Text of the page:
What I Want: Next Steps Post-Censorship
As described in these documents, I
was censored by UNC from using some source code to play DVDs
on Wednesday, April 12, 2000.
I am scheduled to teach the same course during
fall semester, 2000. Here is what I would like to see happen in
order for me to teach my next section of the class:
- For UNC's Legal Counsel office to tell me that I can use any
software I would like, and talk about any topic I would like, for my
class. The only exceptions would be software (or software uses) that
has been found illegal in a court with NC jurisdiction, or topics
that have been found illegal in a court with NC jurisdiction.
- For my academic unit, SILS,
to tell me that I can use any software I would like, and talk about
any topic I would like, for my class with the exceptions mentioned above.
- For UNC to develop a specific policy addressing the impact
of the DMCA on faculty, students and staff. This must include
clear interpretation of "fair use," academic freedom and
copyright. UNC then needs to stand by faculty who adhere to this
My suggestions are that this policy:
- Specifically supports faculty members in academic use of any
materials or topic, electronic or otherwise, that that faculty member
believes will benefit his or her class.
- Specifically rejects any external tampering with faculty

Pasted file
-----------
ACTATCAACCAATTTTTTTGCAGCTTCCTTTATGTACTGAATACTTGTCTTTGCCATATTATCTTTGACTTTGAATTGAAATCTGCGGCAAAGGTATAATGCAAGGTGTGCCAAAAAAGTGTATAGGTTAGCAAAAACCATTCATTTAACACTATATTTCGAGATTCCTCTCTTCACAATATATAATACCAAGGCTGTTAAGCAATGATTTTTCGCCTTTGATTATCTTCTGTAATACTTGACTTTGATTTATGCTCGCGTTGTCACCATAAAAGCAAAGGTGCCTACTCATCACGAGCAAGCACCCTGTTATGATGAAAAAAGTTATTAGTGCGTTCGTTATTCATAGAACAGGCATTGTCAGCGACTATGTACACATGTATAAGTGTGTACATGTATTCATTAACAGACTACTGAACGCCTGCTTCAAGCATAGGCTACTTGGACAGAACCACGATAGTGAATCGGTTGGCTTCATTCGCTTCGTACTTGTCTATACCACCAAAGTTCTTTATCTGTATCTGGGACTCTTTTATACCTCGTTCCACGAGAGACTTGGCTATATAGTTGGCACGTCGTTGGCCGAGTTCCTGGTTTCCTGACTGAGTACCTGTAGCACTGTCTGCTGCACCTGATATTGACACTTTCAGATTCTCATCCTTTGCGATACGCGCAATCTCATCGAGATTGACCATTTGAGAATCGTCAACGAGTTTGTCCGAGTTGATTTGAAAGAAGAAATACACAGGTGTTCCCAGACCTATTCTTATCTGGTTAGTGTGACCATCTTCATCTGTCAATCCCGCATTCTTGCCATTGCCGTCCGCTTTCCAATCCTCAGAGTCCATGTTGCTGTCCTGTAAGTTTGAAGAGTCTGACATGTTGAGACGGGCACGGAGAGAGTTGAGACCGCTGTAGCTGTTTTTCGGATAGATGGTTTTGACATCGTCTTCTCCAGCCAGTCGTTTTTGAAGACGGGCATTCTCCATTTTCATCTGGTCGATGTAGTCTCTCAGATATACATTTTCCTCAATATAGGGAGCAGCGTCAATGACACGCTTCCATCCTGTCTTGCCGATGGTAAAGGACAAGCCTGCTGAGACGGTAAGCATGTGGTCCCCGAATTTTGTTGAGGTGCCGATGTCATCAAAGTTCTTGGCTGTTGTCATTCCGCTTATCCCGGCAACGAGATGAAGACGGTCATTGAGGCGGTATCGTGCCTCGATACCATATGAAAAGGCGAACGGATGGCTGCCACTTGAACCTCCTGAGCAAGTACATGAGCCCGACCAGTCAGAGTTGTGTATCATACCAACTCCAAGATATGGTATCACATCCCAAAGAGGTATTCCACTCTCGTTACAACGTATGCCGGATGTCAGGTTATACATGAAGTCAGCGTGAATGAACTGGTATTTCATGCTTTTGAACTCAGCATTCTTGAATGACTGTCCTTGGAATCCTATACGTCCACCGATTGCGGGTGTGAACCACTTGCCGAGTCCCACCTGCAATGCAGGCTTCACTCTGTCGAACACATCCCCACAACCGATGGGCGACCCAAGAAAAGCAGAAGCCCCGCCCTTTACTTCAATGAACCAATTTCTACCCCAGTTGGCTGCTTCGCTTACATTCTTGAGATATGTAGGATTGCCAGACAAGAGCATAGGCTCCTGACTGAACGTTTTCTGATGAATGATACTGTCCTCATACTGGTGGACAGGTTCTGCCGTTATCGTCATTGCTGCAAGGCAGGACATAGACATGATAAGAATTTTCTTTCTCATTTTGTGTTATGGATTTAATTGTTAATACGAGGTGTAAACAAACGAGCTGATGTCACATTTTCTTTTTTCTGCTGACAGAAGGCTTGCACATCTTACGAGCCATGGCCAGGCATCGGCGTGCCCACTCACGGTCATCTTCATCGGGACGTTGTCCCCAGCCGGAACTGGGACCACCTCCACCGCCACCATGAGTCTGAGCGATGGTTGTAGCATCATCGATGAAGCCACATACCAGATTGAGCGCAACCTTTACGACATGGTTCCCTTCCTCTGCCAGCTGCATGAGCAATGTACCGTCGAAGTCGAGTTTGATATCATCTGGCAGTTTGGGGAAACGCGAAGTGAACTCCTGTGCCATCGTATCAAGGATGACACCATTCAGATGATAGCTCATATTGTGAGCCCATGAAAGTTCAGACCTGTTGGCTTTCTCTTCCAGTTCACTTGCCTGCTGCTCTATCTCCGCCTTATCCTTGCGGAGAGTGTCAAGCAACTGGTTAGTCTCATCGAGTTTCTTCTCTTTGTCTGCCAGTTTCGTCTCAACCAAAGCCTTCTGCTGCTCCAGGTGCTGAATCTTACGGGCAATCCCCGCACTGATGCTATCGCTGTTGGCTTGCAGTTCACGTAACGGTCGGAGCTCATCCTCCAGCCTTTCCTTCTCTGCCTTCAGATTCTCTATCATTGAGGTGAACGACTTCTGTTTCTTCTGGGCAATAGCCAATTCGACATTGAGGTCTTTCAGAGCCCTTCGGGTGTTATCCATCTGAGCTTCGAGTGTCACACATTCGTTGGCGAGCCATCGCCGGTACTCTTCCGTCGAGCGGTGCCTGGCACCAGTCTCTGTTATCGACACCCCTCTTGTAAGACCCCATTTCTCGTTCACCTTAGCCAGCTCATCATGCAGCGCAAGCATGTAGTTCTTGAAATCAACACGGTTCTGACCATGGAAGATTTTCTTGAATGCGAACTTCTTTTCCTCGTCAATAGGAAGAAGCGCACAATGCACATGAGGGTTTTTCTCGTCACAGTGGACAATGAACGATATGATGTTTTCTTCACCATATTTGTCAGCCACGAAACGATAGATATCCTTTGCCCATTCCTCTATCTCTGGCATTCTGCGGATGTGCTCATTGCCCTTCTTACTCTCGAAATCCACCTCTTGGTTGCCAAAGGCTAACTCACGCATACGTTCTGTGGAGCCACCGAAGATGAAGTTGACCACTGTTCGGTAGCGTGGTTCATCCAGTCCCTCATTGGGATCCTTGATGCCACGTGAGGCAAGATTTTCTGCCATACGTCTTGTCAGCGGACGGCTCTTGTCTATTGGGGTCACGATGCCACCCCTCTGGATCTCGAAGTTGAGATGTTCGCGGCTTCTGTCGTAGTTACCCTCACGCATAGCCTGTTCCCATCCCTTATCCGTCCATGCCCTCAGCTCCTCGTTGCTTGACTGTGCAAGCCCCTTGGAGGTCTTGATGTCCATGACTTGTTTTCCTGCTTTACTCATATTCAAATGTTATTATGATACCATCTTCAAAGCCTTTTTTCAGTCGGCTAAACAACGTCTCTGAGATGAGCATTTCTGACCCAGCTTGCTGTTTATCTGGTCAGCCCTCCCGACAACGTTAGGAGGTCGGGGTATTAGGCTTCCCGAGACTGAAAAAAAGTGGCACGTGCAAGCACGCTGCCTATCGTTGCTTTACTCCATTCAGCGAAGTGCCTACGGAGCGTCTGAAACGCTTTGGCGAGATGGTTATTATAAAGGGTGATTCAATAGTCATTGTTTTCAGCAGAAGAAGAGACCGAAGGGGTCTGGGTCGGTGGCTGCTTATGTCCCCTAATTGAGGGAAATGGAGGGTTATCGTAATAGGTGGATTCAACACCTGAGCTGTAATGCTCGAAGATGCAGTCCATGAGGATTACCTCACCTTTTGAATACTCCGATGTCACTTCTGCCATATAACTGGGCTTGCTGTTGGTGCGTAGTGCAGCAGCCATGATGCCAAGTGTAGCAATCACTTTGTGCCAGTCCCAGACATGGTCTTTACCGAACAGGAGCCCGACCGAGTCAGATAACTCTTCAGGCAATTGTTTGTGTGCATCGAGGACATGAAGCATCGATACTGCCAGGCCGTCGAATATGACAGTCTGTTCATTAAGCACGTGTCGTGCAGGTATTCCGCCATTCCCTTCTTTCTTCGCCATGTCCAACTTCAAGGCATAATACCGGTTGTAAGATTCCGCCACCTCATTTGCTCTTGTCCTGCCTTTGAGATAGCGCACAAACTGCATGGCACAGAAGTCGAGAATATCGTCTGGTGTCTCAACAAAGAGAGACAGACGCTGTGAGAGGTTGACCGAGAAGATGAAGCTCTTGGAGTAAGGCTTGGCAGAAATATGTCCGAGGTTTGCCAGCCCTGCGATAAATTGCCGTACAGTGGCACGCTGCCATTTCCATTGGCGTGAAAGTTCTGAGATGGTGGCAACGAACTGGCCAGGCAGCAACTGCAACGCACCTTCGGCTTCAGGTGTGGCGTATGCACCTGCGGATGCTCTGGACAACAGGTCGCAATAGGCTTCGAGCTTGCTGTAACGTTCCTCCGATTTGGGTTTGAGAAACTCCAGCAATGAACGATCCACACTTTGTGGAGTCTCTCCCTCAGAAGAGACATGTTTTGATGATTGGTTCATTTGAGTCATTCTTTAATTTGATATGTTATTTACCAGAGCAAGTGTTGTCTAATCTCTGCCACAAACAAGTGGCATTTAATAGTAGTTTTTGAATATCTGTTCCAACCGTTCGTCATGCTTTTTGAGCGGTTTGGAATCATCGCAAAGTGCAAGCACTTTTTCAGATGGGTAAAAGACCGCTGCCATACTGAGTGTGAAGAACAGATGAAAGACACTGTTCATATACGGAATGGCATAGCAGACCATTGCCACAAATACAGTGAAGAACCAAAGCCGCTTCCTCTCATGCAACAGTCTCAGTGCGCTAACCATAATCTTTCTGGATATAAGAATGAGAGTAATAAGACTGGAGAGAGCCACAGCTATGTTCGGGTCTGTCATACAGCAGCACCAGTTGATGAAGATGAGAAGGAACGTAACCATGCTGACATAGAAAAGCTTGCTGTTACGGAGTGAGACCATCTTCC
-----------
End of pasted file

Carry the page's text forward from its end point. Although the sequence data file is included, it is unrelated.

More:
choices of class materials or topics, including from within UNC (e.g.,
the UNC Legal Counsel), from the state (e.g., the NC State Assembly)
or special interest groups (e.g., groups who seek to ban or limit
access to particular topics).
- Allow only a clear legal ruling with jurisdiction over UNC
Chapel Hill to modify UNC's position on the above points. Even in a
case where a legal ruling has been made, allow a process of discussion
and debate before tampering with faculty choices of class materials or
- Identify clear processes by which a question about the
legality or other issues concerning faculty choices of class materials
or topics may be processed. Minimally, this must include a public
hearing where the faculty member and interested parties may present
their points of view.
There are any number of relevant court findings and statements from
organizations to support a strong stance on fair use of copyrighted
materials in academic settings. Some contemporary examples include:
First version: April 23, 2000
Copyright (c) 2000 Gregory B. Newby. Permission is granted to copy,
distribute and/or modify this document under the terms of the GNU Free Documentation License, Version 1.1
or any later version published by the Free Software Foundation.